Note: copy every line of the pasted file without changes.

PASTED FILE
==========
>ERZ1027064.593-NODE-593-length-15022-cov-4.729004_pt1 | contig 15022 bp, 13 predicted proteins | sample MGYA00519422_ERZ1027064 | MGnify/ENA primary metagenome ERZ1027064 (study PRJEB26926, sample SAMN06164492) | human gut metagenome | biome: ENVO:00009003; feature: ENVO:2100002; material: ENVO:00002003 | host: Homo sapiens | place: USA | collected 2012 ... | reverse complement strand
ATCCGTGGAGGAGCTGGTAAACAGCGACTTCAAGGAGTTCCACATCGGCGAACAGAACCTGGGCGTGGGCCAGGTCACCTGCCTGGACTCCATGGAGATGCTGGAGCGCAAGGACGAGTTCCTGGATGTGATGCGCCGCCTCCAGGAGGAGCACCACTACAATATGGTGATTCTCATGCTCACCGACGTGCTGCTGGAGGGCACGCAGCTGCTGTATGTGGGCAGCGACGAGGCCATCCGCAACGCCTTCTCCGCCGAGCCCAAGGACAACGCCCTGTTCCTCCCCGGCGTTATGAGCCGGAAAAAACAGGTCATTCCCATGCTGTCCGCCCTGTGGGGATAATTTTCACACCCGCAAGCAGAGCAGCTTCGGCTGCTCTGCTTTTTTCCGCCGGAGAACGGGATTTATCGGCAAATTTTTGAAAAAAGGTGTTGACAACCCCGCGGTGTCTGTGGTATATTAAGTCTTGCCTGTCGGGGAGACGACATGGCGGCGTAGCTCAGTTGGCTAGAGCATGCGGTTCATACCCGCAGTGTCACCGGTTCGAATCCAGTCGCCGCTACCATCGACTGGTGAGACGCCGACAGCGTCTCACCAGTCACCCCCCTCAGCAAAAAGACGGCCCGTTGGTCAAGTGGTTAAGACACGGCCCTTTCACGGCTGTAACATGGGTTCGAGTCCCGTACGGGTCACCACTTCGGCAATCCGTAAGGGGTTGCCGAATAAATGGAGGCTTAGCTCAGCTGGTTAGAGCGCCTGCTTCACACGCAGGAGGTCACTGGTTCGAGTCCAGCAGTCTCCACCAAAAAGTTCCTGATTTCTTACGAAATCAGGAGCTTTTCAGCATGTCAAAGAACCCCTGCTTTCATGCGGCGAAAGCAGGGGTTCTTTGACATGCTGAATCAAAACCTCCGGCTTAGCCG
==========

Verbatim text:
>ERZ1027064.593-NODE-593-length-15022-cov-4.729004_pt1 | contig 15022 bp, 13 predicted proteins | sample MGYA00519422_ERZ1027064 | MGnify/ENA primary metagenome ERZ1027064 (study PRJEB26926, sample SAMN06164492) | human gut metagenome | biome: ENVO:00009003; feature: ENVO:2100002; material: ENVO:00002003 | host: Homo sapiens | place: USA | collected 2012 ... | reverse complement strand
ATCCGTGGAGGAGCTGGTAAACAGCGACTTCAAGGAGTTCCACATCGGCGAACAGAACCTGGGCGTGGGCCAGGTCACCTGCCTGGACTCCATGGAGATGCTGGAGCGCAAGGACGAGTTCCTGGATGTGATGCGCCGCCTCCAGGAGGAGCACCACTACAATATGGTGATTCTCATGCTCACCGACGTGCTGCTGGAGGGCACGCAGCTGCTGTATGTGGGCAGCGACGAGGCCATCCGCAACGCCTTCTCCGCCGAGCCCAAGGACAACGCCCTGTTCCTCCCCGGCGTTATGAGCCGGAAAAAACAGGTCATTCCCATGCTGTCCGCCCTGTGGGGATAATTTTCACACCCGCAAGCAGAGCAGCTTCGGCTGCTCTGCTTTTTTCCGCCGGAGAACGGGATTTATCGGCAAATTTTTGAAAAAAGGTGTTGACAACCCCGCGGTGTCTGTGGTATATTAAGTCTTGCCTGTCGGGGAGACGACATGGCGGCGTAGCTCAGTTGGCTAGAGCATGCGGTTCATACCCGCAGTGTCACCGGTTCGAATCCAGTCGCCGCTACCATCGACTGGTGAGACGCCGACAGCGTCTCACCAGTCACCCCCCTCAGCAAAAAGACGGCCCGTTGGTCAAGTGGTTAAGACACGGCCCTTTCACGGCTGTAACATGGGTTCGAGTCCCGTACGGGTCACCACTTCGGCAATCCGTAAGGGGTTGCCGAATAAATGGAGGCTTAGCTCAGCTGGTTAGAGCGCCTGCTTCACACGCAGGAGGTCACTGGTTCGAGTCCAGCAGTCTCCACCAAAAAGTTCCTGATTTCTTACGAAATCAGGAGCTTTTCAGCATGTCAAAGAACCCCTGCTTTCATGCGGCGAAAGCAGGGGTTCTTTGACATGCTGAATCAAAACCTCCGGCTTAGCCG